In this French import, little animals experience big emotions, but by talking about feelings and with a little help from a pull-tab, the situations turn around.
Depicting familiar problems that will resonate with a toddler audience, each illustration uses a sturdy pull-tab to transition from the child’s dilemma to the resolution. Adult characters nicely model helping children navigate emotional moments, with one particularly successful page showing a small bear clinging to his mother, frightened of a dog. Mommy coaxes him forward, and with a pull of the tab, readers see the bear comfortably greeting the pup; it’s a gratifyingly presented miniature drama. Excellent pages, though, share the book with ho-hum ones: An “excited” little monkey’s only action is packing his backpack, an underwhelming visual change, and a toddler kangaroo (that looks a lot like a bunny) declaring himself “disgusted” seems like a linguistic stretch. Children will enjoy the tabs, which are seamless in their transition from scene to scene. Vintage 1970s-inspired cartoon animals have dramatic faces that clearly inform readers how they feel, though the animals lean closer to quirky than cute. At times, the translation feels stiff, and the dialogue’s reliance on treacly pet names—not to mention the downright cloying ending of “I love ice cream, Daddy! But I love you more”—seems contrived.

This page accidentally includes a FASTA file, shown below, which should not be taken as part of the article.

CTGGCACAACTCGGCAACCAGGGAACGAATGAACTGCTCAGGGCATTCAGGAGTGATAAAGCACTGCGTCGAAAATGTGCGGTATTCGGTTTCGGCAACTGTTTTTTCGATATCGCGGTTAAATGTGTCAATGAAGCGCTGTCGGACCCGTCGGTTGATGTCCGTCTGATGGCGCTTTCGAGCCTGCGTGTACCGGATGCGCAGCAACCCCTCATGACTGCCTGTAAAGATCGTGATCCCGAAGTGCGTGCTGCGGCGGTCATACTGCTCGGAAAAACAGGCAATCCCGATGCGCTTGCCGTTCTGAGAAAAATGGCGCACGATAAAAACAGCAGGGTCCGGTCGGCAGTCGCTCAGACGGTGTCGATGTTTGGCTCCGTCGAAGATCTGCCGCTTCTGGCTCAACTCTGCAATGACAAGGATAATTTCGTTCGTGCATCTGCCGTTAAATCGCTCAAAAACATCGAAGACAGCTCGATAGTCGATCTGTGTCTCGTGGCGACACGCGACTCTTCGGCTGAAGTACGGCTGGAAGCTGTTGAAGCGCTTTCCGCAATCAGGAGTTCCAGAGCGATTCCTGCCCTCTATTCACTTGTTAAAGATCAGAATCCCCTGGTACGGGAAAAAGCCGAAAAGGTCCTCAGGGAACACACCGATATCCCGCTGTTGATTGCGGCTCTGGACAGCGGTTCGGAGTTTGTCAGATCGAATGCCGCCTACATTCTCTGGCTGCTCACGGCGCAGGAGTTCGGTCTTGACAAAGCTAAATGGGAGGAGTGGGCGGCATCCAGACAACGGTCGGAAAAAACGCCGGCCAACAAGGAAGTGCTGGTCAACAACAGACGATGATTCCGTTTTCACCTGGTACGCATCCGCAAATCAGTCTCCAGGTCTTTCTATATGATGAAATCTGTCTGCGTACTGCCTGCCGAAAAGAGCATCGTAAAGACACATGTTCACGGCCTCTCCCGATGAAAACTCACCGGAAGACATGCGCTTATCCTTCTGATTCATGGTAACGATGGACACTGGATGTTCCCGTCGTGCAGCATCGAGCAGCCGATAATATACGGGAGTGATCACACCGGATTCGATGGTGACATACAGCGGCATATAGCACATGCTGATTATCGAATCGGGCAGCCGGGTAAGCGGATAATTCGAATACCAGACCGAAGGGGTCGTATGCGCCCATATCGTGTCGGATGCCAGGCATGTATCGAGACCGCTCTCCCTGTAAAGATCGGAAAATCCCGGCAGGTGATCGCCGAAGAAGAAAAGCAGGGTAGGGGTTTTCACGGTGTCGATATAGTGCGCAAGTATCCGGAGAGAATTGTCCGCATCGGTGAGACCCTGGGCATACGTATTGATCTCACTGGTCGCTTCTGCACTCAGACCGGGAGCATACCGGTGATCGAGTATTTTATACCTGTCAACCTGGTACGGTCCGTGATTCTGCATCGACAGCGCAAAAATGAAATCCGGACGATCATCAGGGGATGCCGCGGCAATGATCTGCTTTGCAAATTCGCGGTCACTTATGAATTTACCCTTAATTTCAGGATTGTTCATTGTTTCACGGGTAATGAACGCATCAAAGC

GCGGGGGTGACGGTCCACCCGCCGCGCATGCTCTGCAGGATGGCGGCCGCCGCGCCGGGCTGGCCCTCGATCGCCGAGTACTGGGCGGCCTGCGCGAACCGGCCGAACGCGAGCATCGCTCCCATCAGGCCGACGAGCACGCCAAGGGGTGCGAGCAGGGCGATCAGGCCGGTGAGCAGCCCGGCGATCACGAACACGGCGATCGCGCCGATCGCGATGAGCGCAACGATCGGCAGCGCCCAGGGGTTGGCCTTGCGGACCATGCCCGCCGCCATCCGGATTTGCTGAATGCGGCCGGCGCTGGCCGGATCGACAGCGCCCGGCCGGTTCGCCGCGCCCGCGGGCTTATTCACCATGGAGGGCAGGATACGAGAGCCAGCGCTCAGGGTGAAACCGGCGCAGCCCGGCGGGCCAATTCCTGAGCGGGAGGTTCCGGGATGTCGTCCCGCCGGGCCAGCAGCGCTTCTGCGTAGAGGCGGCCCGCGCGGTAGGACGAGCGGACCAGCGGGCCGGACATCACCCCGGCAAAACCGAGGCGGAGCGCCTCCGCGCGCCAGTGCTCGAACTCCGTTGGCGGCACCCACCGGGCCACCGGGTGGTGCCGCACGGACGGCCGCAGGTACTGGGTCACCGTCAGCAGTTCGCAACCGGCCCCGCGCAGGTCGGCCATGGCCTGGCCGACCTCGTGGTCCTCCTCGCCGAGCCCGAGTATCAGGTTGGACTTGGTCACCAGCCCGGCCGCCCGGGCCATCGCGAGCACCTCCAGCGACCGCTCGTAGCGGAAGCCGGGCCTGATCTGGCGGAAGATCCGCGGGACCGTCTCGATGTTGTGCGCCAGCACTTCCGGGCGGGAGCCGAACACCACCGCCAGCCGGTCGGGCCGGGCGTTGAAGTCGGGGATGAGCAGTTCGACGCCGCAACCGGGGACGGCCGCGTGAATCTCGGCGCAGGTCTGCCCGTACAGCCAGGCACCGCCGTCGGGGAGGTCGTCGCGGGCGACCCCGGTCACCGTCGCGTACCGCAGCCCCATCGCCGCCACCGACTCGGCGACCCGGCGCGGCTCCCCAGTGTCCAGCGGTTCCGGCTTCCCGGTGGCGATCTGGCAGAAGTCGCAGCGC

A well-constructed toy book, though its narrative might leave readers with mixed feelings. (Board book. 18 mos.-4)